David Gemmell Legend Award nominee 2010.
The end draws near...
The Last Battle has started. The seals on the Dark One’s prison are crumbling. The Pattern itself is unraveling, and the armies of the Shadow have begun to boil out of the Blight.
The sun has begun to set upon the Third Age.
Perrin Aybara is now hunted by specters from his past: Whitecloaks, a slayer of wolves, and the responsibilities of leadership. All the while, an unseen foe is slowly pulling a noose tight around his neck. To prevail, he must seek answers in the wolf dream and find a way – at long last – to master the wolf within him or lose himself to it forever.
Meanwhile, Matrim Cauthon prepares for the most difficult challenge of his life. The creatures beyond the stone gateways – the Aelfinn and the Eelfinn – have confused him, taunted him, and left him hanged, his memory stuffed with bits and pieces of other men’s lives. He had hoped that his last confrontation with them would be the end of it, but the Wheel weaves as the Wheel wills. The time is coming when he will again have to dance with the Snakes and the Foxes, playing a game that cannot be won. The Tower of Ghenjei awaits, and its secrets will reveal the fate of a friend long lost.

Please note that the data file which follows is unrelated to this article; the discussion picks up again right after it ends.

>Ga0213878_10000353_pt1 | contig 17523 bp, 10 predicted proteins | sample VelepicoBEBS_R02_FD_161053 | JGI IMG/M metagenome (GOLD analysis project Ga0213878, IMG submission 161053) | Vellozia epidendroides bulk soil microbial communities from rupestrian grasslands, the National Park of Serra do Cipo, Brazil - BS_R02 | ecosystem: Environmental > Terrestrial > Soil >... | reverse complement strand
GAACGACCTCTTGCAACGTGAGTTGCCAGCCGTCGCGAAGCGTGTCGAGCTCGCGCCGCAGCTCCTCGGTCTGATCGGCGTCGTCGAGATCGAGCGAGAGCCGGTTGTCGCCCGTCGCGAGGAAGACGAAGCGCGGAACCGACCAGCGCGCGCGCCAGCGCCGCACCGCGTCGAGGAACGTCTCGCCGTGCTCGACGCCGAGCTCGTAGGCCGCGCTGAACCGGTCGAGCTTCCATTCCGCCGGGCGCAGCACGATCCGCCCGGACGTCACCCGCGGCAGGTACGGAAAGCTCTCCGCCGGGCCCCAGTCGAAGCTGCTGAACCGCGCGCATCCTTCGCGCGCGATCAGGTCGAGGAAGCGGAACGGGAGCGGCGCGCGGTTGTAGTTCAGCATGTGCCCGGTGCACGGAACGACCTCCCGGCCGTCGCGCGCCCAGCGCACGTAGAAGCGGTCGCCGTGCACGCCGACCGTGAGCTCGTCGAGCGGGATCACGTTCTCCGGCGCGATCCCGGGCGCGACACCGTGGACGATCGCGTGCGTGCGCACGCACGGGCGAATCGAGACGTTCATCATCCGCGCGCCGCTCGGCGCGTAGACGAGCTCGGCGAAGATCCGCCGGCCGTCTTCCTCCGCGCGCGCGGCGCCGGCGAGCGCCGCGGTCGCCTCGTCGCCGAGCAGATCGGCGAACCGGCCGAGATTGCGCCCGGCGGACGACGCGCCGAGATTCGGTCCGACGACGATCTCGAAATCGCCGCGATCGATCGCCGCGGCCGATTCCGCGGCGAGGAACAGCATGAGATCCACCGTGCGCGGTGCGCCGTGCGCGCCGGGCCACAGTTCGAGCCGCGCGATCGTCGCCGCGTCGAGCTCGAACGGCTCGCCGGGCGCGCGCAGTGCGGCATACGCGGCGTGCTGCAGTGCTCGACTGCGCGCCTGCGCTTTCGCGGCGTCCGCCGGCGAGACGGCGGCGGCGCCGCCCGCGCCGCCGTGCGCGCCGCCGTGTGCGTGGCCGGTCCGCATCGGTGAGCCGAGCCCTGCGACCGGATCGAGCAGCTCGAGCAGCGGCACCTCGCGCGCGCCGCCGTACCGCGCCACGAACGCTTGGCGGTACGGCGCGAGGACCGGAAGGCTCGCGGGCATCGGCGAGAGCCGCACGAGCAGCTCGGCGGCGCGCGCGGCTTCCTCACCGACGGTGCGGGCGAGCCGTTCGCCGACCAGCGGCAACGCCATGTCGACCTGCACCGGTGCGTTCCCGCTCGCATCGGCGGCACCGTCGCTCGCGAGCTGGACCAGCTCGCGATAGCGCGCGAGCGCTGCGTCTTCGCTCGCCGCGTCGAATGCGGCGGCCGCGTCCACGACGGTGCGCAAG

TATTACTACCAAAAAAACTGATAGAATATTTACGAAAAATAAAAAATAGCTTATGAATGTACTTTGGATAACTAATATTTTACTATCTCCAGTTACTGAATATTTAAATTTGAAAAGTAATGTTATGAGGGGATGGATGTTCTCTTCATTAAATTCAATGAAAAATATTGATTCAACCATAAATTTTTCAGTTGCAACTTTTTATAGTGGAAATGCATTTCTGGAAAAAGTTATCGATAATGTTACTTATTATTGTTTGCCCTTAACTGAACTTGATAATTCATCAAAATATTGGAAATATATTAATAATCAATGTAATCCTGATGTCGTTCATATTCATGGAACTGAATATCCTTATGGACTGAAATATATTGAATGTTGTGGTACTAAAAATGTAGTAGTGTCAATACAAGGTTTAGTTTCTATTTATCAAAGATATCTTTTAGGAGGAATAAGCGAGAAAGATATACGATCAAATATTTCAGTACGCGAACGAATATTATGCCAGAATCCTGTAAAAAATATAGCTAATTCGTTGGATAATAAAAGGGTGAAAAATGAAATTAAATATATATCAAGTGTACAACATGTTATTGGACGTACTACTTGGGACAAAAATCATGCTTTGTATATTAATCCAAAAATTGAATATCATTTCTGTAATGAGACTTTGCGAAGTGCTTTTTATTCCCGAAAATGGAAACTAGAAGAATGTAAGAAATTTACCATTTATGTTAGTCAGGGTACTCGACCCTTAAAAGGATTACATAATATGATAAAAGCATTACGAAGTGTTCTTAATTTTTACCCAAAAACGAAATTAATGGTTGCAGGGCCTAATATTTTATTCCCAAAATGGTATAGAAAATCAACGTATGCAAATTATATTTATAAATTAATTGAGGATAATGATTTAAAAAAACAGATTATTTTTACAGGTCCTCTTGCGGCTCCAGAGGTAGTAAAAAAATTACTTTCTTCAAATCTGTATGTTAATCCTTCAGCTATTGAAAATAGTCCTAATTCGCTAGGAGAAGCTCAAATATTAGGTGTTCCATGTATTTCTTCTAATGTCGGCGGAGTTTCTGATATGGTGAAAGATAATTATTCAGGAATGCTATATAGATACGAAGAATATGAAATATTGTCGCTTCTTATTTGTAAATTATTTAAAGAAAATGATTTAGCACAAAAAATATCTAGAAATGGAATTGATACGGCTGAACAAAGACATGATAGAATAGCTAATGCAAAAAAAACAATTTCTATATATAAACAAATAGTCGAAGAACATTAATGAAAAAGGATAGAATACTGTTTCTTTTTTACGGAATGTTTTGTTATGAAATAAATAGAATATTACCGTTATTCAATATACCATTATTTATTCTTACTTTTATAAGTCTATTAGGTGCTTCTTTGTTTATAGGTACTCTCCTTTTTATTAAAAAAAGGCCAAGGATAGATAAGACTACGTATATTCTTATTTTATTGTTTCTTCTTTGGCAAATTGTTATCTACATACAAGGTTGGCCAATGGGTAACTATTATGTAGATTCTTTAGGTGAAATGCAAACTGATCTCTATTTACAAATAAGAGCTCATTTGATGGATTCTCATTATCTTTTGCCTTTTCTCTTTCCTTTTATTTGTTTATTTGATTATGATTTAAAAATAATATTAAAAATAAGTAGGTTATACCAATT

This penultimate novel of Robert Jordan’s #1 New York Times bestselling series – the second of three based on materials he left behind when he died in 2007 – brings dramatic and compelling developments to many threads in the Pattern. The end draws near.
Dovie’andi se tovya sagain. It’s time to toss the dice.
Robert Jordan (real name James Oliver Rigney, Jr, 1948–2007) was born in Charleston, South Carolina, where he lived in a house built in 1797 with his wife Harriet, who works as a book editor. He was a graduate of The Citadel, the Military College of South Carolina, with a degree in physics. He served two tours in Vietnam with the U.S. Army. A history buff, he also wrote dance and theater criticism. He enjoyed the outdoor sports of hunting, fishing, and sailing, and the indoor sports of poker, chess, pool, and pipe collecting. Jordan described himself as a ”High Church” Episcopalian.
He died of amyloidosis in 16th of September, 2007.
Robert Jordan had said that his pen names had all been chosen from ... (more)